A balance of academics and experience was what drew Becca Ballenger (FCLC ’11) to the program. She was accepted by conservatories. But she wanted more.
“College is four years, so I wanted to go somewhere where my mind would be nourished and I would be taken care of as a person, in addition to getting acting training,” she said.
That core training was put to use when Ballenger got to develop a role from the ground up acting inThe Wild Inside, a 2009 collaborative production between Fordham and Primary Stages. Playwright Cusi Cram worked directly with Ballenger to develop the instincts of her character, Isabel, a woman who was angry at, and in love with, the same person.
“Doing something so brand new is a little bit scary because there is no prior foundation for you,” said Ballenger, who has started her own theater company, LessThanRent. “You can’t research who has played the role before or read essays about this character’s place in the theatrical canon. You really have to create it completely using your own imagination in the text.”
To create such opportunities for Fordham’s students, Maguire has collaborated with the Public Theatre to produce Twenty One Positions, with Primary Stages on The Wild Inside, and with Ensemble Studio Theatre on this season’s For a Barbarian Woman.
The outside companies also benefit from the relationship.
“There are only so many production opportunities that we have in a given year,” said Elliot Fox, managing director of Primary Stages. “We do many more readings and some workshops, but could not possibly present all of the developing work that we would like to each season.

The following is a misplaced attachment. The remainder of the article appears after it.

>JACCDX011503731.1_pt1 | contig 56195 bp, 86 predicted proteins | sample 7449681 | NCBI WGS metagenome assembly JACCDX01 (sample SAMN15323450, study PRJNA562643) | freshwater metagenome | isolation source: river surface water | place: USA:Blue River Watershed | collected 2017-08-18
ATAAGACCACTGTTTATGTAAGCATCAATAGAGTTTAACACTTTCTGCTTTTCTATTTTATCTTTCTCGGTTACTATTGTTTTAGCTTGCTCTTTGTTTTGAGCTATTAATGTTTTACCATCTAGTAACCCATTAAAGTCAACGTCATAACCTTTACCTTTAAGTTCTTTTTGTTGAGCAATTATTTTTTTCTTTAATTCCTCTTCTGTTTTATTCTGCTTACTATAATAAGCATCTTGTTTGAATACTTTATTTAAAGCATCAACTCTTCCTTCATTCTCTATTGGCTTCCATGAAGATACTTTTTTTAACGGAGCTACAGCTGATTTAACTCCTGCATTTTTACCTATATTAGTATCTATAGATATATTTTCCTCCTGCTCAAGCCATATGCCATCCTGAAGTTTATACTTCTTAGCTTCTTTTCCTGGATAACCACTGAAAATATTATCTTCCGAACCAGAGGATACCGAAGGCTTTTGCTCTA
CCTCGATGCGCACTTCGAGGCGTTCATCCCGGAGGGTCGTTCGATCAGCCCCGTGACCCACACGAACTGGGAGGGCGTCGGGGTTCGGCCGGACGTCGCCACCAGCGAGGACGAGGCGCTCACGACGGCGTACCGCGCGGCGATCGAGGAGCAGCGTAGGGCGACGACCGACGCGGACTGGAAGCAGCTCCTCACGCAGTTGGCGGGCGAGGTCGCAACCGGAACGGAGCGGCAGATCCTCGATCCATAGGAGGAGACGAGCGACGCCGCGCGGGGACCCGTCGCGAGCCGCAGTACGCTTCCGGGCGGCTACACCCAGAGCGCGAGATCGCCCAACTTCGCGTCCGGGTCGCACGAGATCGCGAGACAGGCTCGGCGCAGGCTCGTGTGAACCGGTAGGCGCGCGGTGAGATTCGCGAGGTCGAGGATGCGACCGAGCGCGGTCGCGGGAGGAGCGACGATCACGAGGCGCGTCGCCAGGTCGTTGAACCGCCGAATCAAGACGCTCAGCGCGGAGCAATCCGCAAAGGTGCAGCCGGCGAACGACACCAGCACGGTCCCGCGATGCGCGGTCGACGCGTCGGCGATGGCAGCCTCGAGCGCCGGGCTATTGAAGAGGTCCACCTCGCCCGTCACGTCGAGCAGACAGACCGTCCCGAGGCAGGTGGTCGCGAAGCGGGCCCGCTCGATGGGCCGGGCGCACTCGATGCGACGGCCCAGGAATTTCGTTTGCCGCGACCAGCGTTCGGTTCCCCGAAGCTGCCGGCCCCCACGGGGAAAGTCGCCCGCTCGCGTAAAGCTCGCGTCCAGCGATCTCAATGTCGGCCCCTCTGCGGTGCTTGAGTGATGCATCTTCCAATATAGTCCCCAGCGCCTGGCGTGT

“Collaborating with Fordham in such a proactive way is brilliant,” he said. “Not only do playwrights get to see a full production of their work, but both Primary Stages and Fordham have the opportunity to reach a wider audience for their programs and services through cross-marketing and audience-building efforts.”
The Primary Stages connection also led to another first for the program: The New York State Department of Education has just granted approval for the Fordham/Primary Stages master of fine arts in playwriting, to launch next fall.
The two-year program is a unique professional-academic hybrid, helping emerging writers develop their work in a rigorous Fordham setting while simultaneously nurturing professional relationships with a top-tier New York theater company.
Another plan in the works is a proposal to strengthen the newest of Fordham Theatre’s four tracks— design and production—by merging resources and curricula with the University’s architecture program.
Also, for the fifth year, the program is holding out-of-state auditions in three cities—Los Angeles, Chicago and Houston—where it vies for students with the nation’s top conservatories. The out-of-state auditions bring more diversity, strong academics and top talent to the program of approximately 120 students, Maguire said.
“Our goal is to be the preeminent undergraduate theatre training program in the country,” he said. “So it isn’t just about finding those students who have acting in their blood memory. It’s also about getting Fordham’s name out there.”